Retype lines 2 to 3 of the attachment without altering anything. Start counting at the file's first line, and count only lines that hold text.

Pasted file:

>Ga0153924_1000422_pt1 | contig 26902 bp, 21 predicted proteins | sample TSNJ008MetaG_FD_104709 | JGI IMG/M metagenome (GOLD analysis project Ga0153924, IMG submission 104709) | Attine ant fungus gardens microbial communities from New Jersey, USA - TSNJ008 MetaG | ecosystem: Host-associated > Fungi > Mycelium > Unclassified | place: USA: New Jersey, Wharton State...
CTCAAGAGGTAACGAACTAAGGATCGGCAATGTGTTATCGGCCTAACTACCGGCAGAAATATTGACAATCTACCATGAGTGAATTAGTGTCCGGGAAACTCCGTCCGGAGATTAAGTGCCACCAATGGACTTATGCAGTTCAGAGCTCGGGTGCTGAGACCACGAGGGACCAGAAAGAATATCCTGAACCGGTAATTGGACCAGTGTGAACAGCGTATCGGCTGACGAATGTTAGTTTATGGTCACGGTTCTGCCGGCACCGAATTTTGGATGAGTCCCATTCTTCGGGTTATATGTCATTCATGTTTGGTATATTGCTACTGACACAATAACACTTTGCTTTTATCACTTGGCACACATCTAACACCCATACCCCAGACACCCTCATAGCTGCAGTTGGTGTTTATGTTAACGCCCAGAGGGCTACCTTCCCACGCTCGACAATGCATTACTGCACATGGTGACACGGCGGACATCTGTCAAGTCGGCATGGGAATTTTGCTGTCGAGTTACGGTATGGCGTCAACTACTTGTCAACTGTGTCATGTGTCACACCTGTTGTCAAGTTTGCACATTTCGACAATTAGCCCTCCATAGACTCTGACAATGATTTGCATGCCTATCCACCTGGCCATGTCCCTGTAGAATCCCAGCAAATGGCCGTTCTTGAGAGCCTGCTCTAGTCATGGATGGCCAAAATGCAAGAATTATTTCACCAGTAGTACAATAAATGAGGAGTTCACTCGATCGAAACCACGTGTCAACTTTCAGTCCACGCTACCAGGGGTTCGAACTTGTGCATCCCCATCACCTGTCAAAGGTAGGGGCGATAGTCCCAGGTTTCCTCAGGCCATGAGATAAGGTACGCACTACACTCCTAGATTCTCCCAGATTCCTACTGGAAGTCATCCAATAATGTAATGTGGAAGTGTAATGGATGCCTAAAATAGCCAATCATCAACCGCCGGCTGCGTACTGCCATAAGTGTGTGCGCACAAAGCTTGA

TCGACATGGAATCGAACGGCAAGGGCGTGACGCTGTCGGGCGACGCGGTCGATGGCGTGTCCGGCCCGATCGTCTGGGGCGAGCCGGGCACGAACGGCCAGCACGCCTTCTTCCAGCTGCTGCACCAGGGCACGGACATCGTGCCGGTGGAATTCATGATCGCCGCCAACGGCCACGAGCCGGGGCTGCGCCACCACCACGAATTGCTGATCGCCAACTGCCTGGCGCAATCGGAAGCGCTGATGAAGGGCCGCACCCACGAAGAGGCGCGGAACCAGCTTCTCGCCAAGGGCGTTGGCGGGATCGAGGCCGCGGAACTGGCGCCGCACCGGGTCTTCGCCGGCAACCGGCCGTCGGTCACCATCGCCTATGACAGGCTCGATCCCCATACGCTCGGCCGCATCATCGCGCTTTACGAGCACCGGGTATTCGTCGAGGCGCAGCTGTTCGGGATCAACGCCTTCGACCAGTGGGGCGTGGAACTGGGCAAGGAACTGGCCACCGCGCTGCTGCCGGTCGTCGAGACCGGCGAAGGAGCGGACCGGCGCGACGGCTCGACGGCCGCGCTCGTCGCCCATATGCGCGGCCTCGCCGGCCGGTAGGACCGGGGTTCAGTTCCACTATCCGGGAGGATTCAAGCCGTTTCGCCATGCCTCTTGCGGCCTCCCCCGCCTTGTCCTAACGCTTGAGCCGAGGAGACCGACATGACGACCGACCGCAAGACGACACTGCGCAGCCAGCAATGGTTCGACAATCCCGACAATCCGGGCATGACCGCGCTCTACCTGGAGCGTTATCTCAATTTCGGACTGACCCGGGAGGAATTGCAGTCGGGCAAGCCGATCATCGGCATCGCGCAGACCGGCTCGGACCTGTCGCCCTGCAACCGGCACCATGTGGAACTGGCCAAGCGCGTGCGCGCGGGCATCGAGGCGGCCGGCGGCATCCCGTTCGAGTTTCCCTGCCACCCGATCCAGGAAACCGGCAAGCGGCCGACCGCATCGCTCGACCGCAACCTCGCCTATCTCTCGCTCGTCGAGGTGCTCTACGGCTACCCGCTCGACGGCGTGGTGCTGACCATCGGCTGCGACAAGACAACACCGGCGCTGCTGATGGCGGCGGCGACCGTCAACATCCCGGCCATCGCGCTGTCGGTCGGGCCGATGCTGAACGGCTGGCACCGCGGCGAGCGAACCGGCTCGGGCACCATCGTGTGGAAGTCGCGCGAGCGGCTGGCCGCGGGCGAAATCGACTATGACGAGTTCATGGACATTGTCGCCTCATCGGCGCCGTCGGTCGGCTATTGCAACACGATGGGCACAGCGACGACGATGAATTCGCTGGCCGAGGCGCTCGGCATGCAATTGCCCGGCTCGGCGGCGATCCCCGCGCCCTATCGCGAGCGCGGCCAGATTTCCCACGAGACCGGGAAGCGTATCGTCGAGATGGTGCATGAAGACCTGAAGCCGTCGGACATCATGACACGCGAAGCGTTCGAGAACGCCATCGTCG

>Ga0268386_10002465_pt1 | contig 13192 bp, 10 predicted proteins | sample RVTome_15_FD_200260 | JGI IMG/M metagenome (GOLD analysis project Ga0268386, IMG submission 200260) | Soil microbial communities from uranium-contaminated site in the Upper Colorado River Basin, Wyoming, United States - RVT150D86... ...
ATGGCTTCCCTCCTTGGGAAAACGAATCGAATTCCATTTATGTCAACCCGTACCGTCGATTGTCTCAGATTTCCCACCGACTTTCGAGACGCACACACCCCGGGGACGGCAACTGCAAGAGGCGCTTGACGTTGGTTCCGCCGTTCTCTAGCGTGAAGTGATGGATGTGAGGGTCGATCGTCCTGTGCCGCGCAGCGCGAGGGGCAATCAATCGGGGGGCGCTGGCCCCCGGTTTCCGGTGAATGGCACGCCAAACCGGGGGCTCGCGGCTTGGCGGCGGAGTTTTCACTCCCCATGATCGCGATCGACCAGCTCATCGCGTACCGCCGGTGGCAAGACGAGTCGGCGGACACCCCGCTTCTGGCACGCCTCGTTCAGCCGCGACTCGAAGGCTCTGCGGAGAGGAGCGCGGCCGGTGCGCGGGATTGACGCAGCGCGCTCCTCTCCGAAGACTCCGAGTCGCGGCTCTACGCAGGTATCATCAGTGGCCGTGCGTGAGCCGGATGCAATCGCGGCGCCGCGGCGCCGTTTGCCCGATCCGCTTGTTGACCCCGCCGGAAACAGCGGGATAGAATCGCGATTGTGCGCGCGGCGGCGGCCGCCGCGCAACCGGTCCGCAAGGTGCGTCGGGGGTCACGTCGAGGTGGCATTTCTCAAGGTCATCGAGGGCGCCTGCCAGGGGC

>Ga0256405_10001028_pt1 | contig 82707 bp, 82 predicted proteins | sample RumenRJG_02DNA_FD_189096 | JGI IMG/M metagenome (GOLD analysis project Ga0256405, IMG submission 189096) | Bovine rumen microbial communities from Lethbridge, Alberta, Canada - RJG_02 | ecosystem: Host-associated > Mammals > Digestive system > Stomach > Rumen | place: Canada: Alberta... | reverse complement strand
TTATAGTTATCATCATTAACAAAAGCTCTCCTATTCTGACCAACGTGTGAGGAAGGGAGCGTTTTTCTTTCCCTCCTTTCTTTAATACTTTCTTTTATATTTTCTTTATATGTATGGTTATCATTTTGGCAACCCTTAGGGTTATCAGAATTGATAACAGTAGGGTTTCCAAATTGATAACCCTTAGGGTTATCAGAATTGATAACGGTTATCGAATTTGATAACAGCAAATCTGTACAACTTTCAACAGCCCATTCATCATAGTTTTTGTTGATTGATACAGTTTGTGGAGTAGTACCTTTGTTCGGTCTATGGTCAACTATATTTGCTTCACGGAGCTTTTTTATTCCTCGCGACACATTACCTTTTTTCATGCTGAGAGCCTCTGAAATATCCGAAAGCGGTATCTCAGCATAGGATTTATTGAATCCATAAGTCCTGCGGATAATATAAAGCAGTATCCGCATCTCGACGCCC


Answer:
CTCAAGAGGTAACGAACTAAGGATCGGCAATGTGTTATCGGCCTAACTACCGGCAGAAATATTGACAATCTACCATGAGTGAATTAGTGTCCGGGAAACTCCGTCCGGAGATTAAGTGCCACCAATGGACTTATGCAGTTCAGAGCTCGGGTGCTGAGACCACGAGGGACCAGAAAGAATATCCTGAACCGGTAATTGGACCAGTGTGAACAGCGTATCGGCTGACGAATGTTAGTTTATGGTCACGGTTCTGCCGGCACCGAATTTTGGATGAGTCCCATTCTTCGGGTTATATGTCATTCATGTTTGGTATATTGCTACTGACACAATAACACTTTGCTTTTATCACTTGGCACACATCTAACACCCATACCCCAGACACCCTCATAGCTGCAGTTGGTGTTTATGTTAACGCCCAGAGGGCTACCTTCCCACGCTCGACAATGCATTACTGCACATGGTGACACGGCGGACATCTGTCAAGTCGGCATGGGAATTTTGCTGTCGAGTTACGGTATGGCGTCAACTACTTGTCAACTGTGTCATGTGTCACACCTGTTGTCAAGTTTGCACATTTCGACAATTAGCCCTCCATAGACTCTGACAATGATTTGCATGCCTATCCACCTGGCCATGTCCCTGTAGAATCCCAGCAAATGGCCGTTCTTGAGAGCCTGCTCTAGTCATGGATGGCCAAAATGCAAGAATTATTTCACCAGTAGTACAATAAATGAGGAGTTCACTCGATCGAAACCACGTGTCAACTTTCAGTCCACGCTACCAGGGGTTCGAACTTGTGCATCCCCATCACCTGTCAAAGGTAGGGGCGATAGTCCCAGGTTTCCTCAGGCCATGAGATAAGGTACGCACTACACTCCTAGATTCTCCCAGATTCCTACTGGAAGTCATCCAATAATGTAATGTGGAAGTGTAATGGATGCCTAAAATAGCCAATCATCAACCGCCGGCTGCGTACTGCCATAAGTGTGTGCGCACAAAGCTTGA

TCGACATGGAATCGAACGGCAAGGGCGTGACGCTGTCGGGCGACGCGGTCGATGGCGTGTCCGGCCCGATCGTCTGGGGCGAGCCGGGCACGAACGGCCAGCACGCCTTCTTCCAGCTGCTGCACCAGGGCACGGACATCGTGCCGGTGGAATTCATGATCGCCGCCAACGGCCACGAGCCGGGGCTGCGCCACCACCACGAATTGCTGATCGCCAACTGCCTGGCGCAATCGGAAGCGCTGATGAAGGGCCGCACCCACGAAGAGGCGCGGAACCAGCTTCTCGCCAAGGGCGTTGGCGGGATCGAGGCCGCGGAACTGGCGCCGCACCGGGTCTTCGCCGGCAACCGGCCGTCGGTCACCATCGCCTATGACAGGCTCGATCCCCATACGCTCGGCCGCATCATCGCGCTTTACGAGCACCGGGTATTCGTCGAGGCGCAGCTGTTCGGGATCAACGCCTTCGACCAGTGGGGCGTGGAACTGGGCAAGGAACTGGCCACCGCGCTGCTGCCGGTCGTCGAGACCGGCGAAGGAGCGGACCGGCGCGACGGCTCGACGGCCGCGCTCGTCGCCCATATGCGCGGCCTCGCCGGCCGGTAGGACCGGGGTTCAGTTCCACTATCCGGGAGGATTCAAGCCGTTTCGCCATGCCTCTTGCGGCCTCCCCCGCCTTGTCCTAACGCTTGAGCCGAGGAGACCGACATGACGACCGACCGCAAGACGACACTGCGCAGCCAGCAATGGTTCGACAATCCCGACAATCCGGGCATGACCGCGCTCTACCTGGAGCGTTATCTCAATTTCGGACTGACCCGGGAGGAATTGCAGTCGGGCAAGCCGATCATCGGCATCGCGCAGACCGGCTCGGACCTGTCGCCCTGCAACCGGCACCATGTGGAACTGGCCAAGCGCGTGCGCGCGGGCATCGAGGCGGCCGGCGGCATCCCGTTCGAGTTTCCCTGCCACCCGATCCAGGAAACCGGCAAGCGGCCGACCGCATCGCTCGACCGCAACCTCGCCTATCTCTCGCTCGTCGAGGTGCTCTACGGCTACCCGCTCGACGGCGTGGTGCTGACCATCGGCTGCGACAAGACAACACCGGCGCTGCTGATGGCGGCGGCGACCGTCAACATCCCGGCCATCGCGCTGTCGGTCGGGCCGATGCTGAACGGCTGGCACCGCGGCGAGCGAACCGGCTCGGGCACCATCGTGTGGAAGTCGCGCGAGCGGCTGGCCGCGGGCGAAATCGACTATGACGAGTTCATGGACATTGTCGCCTCATCGGCGCCGTCGGTCGGCTATTGCAACACGATGGGCACAGCGACGACGATGAATTCGCTGGCCGAGGCGCTCGGCATGCAATTGCCCGGCTCGGCGGCGATCCCCGCGCCCTATCGCGAGCGCGGCCAGATTTCCCACGAGACCGGGAAGCGTATCGTCGAGATGGTGCATGAAGACCTGAAGCCGTCGGACATCATGACACGCGAAGCGTTCGAGAACGCCATCGTCG